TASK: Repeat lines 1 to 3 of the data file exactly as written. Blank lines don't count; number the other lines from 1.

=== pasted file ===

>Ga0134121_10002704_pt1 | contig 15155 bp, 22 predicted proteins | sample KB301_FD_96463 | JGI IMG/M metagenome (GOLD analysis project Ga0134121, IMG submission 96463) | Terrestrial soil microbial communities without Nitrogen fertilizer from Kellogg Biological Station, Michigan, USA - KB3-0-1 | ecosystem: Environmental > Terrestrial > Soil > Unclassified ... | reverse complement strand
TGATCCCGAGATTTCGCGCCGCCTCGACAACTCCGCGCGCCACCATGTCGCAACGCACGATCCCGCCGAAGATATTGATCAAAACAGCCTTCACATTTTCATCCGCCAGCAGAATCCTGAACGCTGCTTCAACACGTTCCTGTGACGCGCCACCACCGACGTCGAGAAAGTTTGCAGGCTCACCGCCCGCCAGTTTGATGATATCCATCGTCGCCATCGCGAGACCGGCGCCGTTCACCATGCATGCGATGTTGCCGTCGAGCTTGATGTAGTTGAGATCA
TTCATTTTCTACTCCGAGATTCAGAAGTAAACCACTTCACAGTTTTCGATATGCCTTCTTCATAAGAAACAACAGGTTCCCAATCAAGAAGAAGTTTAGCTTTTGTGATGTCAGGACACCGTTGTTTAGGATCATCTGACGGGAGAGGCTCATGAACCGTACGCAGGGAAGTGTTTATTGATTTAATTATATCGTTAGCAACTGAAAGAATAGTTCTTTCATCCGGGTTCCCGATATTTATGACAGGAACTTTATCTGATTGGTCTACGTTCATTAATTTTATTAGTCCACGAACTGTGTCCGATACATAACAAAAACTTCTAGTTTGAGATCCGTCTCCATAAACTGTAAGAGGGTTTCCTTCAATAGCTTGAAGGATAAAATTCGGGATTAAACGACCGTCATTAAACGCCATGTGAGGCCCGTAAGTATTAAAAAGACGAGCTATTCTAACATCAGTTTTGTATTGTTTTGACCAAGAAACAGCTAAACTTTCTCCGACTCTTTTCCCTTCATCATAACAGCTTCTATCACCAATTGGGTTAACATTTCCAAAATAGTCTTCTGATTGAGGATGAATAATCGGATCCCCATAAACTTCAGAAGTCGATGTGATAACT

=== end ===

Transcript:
>Ga0134121_10002704_pt1 | contig 15155 bp, 22 predicted proteins | sample KB301_FD_96463 | JGI IMG/M metagenome (GOLD analysis project Ga0134121, IMG submission 96463) | Terrestrial soil microbial communities without Nitrogen fertilizer from Kellogg Biological Station, Michigan, USA - KB3-0-1 | ecosystem: Environmental > Terrestrial > Soil > Unclassified ... | reverse complement strand
TGATCCCGAGATTTCGCGCCGCCTCGACAACTCCGCGCGCCACCATGTCGCAACGCACGATCCCGCCGAAGATATTGATCAAAACAGCCTTCACATTTTCATCCGCCAGCAGAATCCTGAACGCTGCTTCAACACGTTCCTGTGACGCGCCACCACCGACGTCGAGAAAGTTTGCAGGCTCACCGCCCGCCAGTTTGATGATATCCATCGTCGCCATCGCGAGACCGGCGCCGTTCACCATGCATGCGATGTTGCCGTCGAGCTTGATGTAGTTGAGATCA
TTCATTTTCTACTCCGAGATTCAGAAGTAAACCACTTCACAGTTTTCGATATGCCTTCTTCATAAGAAACAACAGGTTCCCAATCAAGAAGAAGTTTAGCTTTTGTGATGTCAGGACACCGTTGTTTAGGATCATCTGACGGGAGAGGCTCATGAACCGTACGCAGGGAAGTGTTTATTGATTTAATTATATCGTTAGCAACTGAAAGAATAGTTCTTTCATCCGGGTTCCCGATATTTATGACAGGAACTTTATCTGATTGGTCTACGTTCATTAATTTTATTAGTCCACGAACTGTGTCCGATACATAACAAAAACTTCTAGTTTGAGATCCGTCTCCATAAACTGTAAGAGGGTTTCCTTCAATAGCTTGAAGGATAAAATTCGGGATTAAACGACCGTCATTAAACGCCATGTGAGGCCCGTAAGTATTAAAAAGACGAGCTATTCTAACATCAGTTTTGTATTGTTTTGACCAAGAAACAGCTAAACTTTCTCCGACTCTTTTCCCTTCATCATAACAGCTTCTATCACCAATTGGGTTAACATTTCCAAAATAGTCTTCTGATTGAGGATGAATAATCGGATCCCCATAAACTTCAGAAGTCGATGTGATAACT